Science

From House Telegraphs to Mobile Phones

Lee Jackson— In December 1858, Punch, the satirical magazine, imagined the next stage in the nineteenth century information revolution: the “house telegraph.” With such a device, one could be both at home and yet in constant telegraphic contact with the wider world. But was this really a good idea? A

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Remembering (and Forgetting) Epidemics

Kevin Siena— Every year my undergraduates are surprised to learn that 50-100 million people died a century ago during the Spanish Flu pandemic of 1918–20. We can probably thank the stunning success of twentieth-century biomedicine for this particular episode of historical amnesia. Generations of North Americans raised in relative security

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What Happened to Mescaline?

Mike Jay— In the current psychedelic renaissance, the original psychedelic is conspicuous by its absence. Amid all the buzz around LSD, psilocybin, DMT, ketamine and MDMA, and their potential for psychotherapy and mental well-being, mescaline rarely rates a mention. Yet the term ‘psychedelic’ was coined, in 1954, in response to

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Dante’s Pioneering Poetry and Science

Tracy Daugherty— “At some deep level, poetry and physics are similar endeavors,” writes Mark A. Peterson, a mathematician and science historian. Both the poet and the scientist use the tools of their craft—words, numbers—to discover core truths about the nature and shape of the universe and humanity’s place in it.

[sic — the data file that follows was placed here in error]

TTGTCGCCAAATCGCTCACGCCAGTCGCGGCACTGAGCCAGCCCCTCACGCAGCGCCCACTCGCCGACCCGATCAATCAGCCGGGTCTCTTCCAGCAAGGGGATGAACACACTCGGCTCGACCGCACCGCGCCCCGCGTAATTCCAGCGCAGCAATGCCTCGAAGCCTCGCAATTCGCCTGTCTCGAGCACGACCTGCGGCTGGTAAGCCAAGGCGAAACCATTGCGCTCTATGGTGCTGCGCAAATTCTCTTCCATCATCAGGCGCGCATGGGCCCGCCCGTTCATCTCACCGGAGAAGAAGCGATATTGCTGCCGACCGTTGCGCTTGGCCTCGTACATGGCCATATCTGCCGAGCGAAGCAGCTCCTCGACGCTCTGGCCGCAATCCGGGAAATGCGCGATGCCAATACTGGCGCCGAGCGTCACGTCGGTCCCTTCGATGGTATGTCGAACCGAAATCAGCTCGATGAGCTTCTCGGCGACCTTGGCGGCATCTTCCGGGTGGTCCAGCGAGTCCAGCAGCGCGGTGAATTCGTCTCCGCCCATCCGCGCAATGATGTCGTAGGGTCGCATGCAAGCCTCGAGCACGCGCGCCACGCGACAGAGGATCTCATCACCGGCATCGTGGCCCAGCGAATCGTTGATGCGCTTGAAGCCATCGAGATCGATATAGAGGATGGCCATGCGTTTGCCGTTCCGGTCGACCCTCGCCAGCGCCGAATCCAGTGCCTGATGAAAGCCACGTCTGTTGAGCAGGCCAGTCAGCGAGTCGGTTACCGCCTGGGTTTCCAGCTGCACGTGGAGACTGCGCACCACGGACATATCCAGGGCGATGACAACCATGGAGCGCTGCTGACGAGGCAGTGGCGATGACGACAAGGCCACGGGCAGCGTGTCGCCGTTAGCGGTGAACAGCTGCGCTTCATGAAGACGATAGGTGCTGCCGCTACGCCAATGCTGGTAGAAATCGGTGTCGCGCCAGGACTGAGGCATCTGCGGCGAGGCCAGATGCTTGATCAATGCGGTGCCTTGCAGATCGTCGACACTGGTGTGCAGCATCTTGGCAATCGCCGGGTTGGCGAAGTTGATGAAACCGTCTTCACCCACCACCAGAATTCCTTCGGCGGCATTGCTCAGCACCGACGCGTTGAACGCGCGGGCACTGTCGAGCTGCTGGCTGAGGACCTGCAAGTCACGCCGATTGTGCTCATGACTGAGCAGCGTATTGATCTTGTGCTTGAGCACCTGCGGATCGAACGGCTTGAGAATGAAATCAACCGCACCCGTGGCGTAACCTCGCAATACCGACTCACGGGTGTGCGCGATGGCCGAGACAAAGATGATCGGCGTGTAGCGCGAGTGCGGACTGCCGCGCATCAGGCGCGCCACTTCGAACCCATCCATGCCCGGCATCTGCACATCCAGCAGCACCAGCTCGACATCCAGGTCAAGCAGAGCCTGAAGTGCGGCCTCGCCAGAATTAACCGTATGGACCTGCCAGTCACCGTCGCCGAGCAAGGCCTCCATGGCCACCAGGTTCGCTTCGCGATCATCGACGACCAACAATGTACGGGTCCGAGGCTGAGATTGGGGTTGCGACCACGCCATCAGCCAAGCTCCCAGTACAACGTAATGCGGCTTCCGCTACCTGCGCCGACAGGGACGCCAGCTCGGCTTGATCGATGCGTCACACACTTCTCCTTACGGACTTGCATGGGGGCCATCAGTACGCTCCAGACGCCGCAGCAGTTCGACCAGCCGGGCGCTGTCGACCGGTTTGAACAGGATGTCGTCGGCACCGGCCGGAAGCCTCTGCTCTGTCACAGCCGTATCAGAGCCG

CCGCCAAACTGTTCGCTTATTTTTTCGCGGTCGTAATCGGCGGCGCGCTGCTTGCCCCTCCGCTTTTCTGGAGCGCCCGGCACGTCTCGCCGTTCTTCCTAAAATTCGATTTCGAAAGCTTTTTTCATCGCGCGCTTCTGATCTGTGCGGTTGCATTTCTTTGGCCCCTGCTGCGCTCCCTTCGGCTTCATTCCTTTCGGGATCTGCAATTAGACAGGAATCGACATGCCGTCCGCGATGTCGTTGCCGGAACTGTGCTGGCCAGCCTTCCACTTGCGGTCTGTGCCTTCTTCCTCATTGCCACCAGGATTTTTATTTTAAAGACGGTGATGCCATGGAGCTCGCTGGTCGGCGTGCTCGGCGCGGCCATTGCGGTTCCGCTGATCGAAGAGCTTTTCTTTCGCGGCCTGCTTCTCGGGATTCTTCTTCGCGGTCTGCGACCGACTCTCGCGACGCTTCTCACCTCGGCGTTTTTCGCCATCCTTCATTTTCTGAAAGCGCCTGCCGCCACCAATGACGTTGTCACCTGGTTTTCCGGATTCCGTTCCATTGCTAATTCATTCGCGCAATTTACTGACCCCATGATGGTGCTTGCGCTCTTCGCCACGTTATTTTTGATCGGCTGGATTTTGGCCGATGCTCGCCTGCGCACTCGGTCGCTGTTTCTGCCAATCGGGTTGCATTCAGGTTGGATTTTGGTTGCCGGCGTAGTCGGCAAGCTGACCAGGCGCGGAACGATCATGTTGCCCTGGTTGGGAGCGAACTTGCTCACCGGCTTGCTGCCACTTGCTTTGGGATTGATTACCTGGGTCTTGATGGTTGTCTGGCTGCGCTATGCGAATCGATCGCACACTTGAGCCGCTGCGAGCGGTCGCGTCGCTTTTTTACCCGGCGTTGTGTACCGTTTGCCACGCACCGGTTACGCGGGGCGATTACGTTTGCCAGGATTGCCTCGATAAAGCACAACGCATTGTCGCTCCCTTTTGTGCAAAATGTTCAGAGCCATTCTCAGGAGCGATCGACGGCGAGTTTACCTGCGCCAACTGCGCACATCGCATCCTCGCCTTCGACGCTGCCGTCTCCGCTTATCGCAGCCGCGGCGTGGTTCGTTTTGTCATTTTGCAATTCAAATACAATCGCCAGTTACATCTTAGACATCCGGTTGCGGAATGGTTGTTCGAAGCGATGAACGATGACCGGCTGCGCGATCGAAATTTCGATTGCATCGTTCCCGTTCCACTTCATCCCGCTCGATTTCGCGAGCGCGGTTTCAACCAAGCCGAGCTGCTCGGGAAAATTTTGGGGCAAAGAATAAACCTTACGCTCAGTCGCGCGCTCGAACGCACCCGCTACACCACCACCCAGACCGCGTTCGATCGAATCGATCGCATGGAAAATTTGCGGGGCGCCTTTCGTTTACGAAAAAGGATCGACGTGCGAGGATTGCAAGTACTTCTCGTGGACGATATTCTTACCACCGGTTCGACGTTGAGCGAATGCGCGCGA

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Of Holy Rivers and Human Rights: Protecting the Ganges by Law

Sudipta Sen— On March 20, 2017, the highest court in the state of Uttarakhanda, India declared the river Ganges (known as the Ganga in India) and its main tributary Yamuna as rights-bearing “living entities,” effectively granting them the legal status of personhood. Uttarakhanda is a northern Indian state that borders

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Thermodynamics in Our Daily Lives

R. Stephen Berry— Thermodynamics is a beautiful illustration of how needs of very practical applications can lead to very basic, general concepts and relations, very much in contrast to the view that the practical and applied facets of a science are consequences of prior basic studies.  Thermodynamics teaches us that

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Life Goes On

Shing-Tung Yau— My father’s death hit me hard, throwing me into an unfamiliar state in which I felt a weird mixture of things, all unpleasant, all at the same time. A powerful sadness welled up in me from a deep place I’d never accessed before. I felt a dull ache

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On Noses

Noelle Gallagher— By the word Nose, throughout all this long chapter of noses, and in every other part of my work, where the word Nose occurs, I declare, by that word I mean a Nose, and nothing more, or less. So claims the eccentric hero of Laurence Sterne’s wildly popular

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Ghostcatching

Emily Coates and Sarah Demers — Physics and dance share the singular problem of our universe: time moves in one direction. Events that occur can never be repeated exactly. A detector captures the collision of two black holes as an abnormal frequency—a cosmic blip, like the notation for a billion-year-old

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The Great Whales of Stellwagen Bank

Patrick J. Lynch— Just north of the northern tip of Cape Cod, Stellwagen Bank is an underwater glacial outwash plain that rises above the deeper waters of the southern Gulf of Maine. The bank can be as shallow as 65–100 feet deep at its southern end, but the waters immediately

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